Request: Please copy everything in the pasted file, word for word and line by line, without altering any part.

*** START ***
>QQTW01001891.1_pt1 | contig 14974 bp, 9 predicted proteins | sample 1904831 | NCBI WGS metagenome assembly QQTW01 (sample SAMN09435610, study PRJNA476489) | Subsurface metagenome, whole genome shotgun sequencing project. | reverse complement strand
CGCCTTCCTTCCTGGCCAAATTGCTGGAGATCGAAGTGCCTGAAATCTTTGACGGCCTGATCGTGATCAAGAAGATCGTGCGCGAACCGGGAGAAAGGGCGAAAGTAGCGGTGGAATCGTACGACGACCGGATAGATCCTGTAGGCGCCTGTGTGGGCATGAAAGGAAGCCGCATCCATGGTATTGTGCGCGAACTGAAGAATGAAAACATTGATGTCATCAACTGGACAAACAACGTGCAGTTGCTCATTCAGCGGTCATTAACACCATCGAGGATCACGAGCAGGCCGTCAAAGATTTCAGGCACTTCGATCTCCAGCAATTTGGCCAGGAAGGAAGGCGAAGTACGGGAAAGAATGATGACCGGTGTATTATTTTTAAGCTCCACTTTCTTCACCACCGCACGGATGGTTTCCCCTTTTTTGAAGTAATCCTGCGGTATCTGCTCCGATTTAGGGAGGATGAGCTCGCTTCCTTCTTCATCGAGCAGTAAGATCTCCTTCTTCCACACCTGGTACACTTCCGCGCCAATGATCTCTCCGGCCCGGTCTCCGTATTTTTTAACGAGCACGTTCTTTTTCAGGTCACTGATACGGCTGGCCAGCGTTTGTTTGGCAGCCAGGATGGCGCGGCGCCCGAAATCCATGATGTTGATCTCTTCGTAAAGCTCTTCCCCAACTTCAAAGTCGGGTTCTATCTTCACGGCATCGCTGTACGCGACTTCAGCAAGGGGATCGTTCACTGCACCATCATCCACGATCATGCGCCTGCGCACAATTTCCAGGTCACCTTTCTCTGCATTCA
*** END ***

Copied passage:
>QQTW01001891.1_pt1 | contig 14974 bp, 9 predicted proteins | sample 1904831 | NCBI WGS metagenome assembly QQTW01 (sample SAMN09435610, study PRJNA476489) | Subsurface metagenome, whole genome shotgun sequencing project. | reverse complement strand
CGCCTTCCTTCCTGGCCAAATTGCTGGAGATCGAAGTGCCTGAAATCTTTGACGGCCTGATCGTGATCAAGAAGATCGTGCGCGAACCGGGAGAAAGGGCGAAAGTAGCGGTGGAATCGTACGACGACCGGATAGATCCTGTAGGCGCCTGTGTGGGCATGAAAGGAAGCCGCATCCATGGTATTGTGCGCGAACTGAAGAATGAAAACATTGATGTCATCAACTGGACAAACAACGTGCAGTTGCTCATTCAGCGGTCATTAACACCATCGAGGATCACGAGCAGGCCGTCAAAGATTTCAGGCACTTCGATCTCCAGCAATTTGGCCAGGAAGGAAGGCGAAGTACGGGAAAGAATGATGACCGGTGTATTATTTTTAAGCTCCACTTTCTTCACCACCGCACGGATGGTTTCCCCTTTTTTGAAGTAATCCTGCGGTATCTGCTCCGATTTAGGGAGGATGAGCTCGCTTCCTTCTTCATCGAGCAGTAAGATCTCCTTCTTCCACACCTGGTACACTTCCGCGCCAATGATCTCTCCGGCCCGGTCTCCGTATTTTTTAACGAGCACGTTCTTTTTCAGGTCACTGATACGGCTGGCCAGCGTTTGTTTGGCAGCCAGGATGGCGCGGCGCCCGAAATCCATGATGTTGATCTCTTCGTAAAGCTCTTCCCCAACTTCAAAGTCGGGTTCTATCTTCACGGCATCGCTGTACGCGACTTCAGCAAGGGGATCGTTCACTGCACCATCATCCACGATCATGCGCCTGCGCACAATTTCCAGGTCACCTTTCTCTGCATTCA